When program management is agile, we get initiatives like a “world-class enterprise application for production workflow at Braille Works”. Three years ago, Larry was told that every department here is different, with clients that talk about their files differently. Still, with some skin in the game and a phenomenal team, we now have many of our clients in the app, and programs cutting down additional temporary hire costs, thanks to automation.

When asked how he would take his know-how outside of his department, he brings up his weekly meetings. In his IT Operation Meetings every Wednesday, Larry reiterates a top-down approach. That might sound like industry-specific language, but it means Braille Works will have the most influence spreading a vision across the company if we can change how things are implemented. A body-up approach, where you start from the bottom to incorporate standards based on an individual’s specific ability, hinders this approach. “It starts at the top, and that’s what we need to get to.”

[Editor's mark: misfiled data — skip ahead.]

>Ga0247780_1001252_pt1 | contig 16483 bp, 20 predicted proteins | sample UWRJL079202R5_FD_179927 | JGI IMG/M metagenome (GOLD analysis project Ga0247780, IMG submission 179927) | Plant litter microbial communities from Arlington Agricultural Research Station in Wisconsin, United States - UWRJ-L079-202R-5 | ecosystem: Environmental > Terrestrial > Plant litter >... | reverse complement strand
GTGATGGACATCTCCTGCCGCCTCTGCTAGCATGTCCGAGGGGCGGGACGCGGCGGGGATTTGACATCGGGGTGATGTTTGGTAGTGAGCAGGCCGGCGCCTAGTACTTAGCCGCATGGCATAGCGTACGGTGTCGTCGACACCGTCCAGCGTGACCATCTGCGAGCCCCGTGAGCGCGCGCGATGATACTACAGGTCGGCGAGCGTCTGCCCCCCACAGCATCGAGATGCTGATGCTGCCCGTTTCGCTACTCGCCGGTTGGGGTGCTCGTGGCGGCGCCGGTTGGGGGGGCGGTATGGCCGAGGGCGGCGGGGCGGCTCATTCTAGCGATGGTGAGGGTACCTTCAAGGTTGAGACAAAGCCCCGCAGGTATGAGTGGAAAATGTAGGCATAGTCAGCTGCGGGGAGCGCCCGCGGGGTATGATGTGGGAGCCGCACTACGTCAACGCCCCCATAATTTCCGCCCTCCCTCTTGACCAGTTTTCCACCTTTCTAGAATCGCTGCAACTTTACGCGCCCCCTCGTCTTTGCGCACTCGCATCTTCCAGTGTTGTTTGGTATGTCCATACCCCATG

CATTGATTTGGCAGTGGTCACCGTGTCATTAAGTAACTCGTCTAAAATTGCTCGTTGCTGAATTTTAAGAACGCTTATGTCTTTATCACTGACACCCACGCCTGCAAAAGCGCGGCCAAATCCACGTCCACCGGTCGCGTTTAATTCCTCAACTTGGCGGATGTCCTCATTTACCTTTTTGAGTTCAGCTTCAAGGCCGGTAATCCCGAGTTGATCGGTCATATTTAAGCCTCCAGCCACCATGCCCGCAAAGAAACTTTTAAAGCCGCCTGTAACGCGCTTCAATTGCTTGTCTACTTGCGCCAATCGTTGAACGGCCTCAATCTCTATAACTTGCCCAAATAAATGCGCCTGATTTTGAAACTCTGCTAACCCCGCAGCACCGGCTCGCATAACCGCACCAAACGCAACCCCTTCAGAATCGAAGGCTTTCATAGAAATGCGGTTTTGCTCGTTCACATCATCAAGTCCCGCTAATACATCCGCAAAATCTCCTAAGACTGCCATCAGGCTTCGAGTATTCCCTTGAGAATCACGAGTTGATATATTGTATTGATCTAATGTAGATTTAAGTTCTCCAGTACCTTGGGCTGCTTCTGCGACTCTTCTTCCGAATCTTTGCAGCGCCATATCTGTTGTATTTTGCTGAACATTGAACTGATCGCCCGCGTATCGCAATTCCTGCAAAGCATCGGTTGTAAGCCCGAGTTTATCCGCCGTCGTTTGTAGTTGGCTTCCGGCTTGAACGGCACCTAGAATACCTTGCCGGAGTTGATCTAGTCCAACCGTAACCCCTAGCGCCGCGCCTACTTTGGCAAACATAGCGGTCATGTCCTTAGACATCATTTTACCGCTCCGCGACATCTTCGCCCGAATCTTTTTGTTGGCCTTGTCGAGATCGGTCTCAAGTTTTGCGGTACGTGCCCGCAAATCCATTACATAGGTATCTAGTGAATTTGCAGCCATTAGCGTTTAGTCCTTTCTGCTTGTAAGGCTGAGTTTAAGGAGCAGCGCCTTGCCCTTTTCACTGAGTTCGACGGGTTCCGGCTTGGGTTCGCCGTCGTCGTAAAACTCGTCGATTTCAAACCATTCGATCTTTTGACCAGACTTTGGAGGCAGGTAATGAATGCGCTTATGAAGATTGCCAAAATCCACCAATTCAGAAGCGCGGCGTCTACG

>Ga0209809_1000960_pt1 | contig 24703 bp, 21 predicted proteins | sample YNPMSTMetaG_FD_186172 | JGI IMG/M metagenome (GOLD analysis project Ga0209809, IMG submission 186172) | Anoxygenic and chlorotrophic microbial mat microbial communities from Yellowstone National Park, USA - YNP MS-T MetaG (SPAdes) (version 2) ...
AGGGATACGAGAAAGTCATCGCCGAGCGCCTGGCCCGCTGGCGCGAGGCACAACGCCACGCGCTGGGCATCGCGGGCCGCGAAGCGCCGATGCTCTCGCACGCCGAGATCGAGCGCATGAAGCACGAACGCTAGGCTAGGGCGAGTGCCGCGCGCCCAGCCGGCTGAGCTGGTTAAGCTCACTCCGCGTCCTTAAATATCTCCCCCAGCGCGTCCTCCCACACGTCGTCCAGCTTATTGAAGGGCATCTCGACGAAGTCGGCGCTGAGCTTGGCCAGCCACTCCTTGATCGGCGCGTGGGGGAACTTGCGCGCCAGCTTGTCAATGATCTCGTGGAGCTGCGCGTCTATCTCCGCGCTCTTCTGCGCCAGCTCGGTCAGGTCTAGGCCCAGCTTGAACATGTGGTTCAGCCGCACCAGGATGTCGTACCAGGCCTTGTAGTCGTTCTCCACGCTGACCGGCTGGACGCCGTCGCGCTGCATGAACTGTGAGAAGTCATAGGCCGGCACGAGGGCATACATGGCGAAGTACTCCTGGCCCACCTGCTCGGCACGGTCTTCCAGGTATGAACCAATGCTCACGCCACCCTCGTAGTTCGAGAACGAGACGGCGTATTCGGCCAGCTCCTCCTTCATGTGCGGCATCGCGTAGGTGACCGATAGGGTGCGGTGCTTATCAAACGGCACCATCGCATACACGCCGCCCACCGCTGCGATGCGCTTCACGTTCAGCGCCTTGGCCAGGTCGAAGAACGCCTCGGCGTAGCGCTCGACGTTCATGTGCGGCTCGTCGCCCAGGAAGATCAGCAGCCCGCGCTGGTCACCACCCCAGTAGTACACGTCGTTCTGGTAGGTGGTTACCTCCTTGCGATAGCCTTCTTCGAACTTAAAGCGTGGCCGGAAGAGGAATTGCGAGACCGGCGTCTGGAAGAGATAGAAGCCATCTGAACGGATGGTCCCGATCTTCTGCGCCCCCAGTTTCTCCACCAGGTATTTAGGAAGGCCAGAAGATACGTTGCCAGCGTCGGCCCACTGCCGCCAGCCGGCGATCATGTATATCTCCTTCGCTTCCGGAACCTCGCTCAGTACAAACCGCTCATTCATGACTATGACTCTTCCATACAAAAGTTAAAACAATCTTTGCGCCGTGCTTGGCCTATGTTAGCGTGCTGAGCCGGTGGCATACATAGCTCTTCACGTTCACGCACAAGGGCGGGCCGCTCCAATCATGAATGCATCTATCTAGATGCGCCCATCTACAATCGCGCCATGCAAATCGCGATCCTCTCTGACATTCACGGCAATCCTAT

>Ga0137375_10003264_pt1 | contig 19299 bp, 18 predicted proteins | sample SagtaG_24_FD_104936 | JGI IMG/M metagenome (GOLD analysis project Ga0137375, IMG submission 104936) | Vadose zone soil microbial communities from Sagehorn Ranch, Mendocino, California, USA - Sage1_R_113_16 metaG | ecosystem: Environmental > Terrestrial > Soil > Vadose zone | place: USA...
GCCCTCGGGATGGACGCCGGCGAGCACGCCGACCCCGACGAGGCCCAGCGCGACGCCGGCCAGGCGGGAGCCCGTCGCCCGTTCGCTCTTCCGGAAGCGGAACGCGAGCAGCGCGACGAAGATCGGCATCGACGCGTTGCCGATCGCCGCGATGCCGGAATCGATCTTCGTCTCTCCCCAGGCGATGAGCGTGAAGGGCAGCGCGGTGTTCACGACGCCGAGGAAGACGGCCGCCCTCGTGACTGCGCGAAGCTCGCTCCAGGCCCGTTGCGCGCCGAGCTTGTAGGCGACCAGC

Where to find him?

If you want to see the certification, send Larry a congratulations email. He already has “comma PMI-ACP” and “comma CSM” in his signature, so if you click on them, they will take you to the website that holds his certifications.

If you’d like to stay in the know on what Larry is up to and how he’s leading his team, he’ll be on LinkedIn soon.

“I don’t have a LinkedIn profile, but I want to have one. Getting these certifications makes me want to have one because I can put it all in one spot, and it’ll spread the word for me. I can stop carrying around these materials, and they can look at my signature [or profile].”

And what’s next for Larry? “Next, I will get my Six Sigma Black Belt certification… I love learning this stuff, being able to apply it, and seeing positive results come from it becomes fun. And my team loves it!”

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This post was written by Clerise Phillip Samuel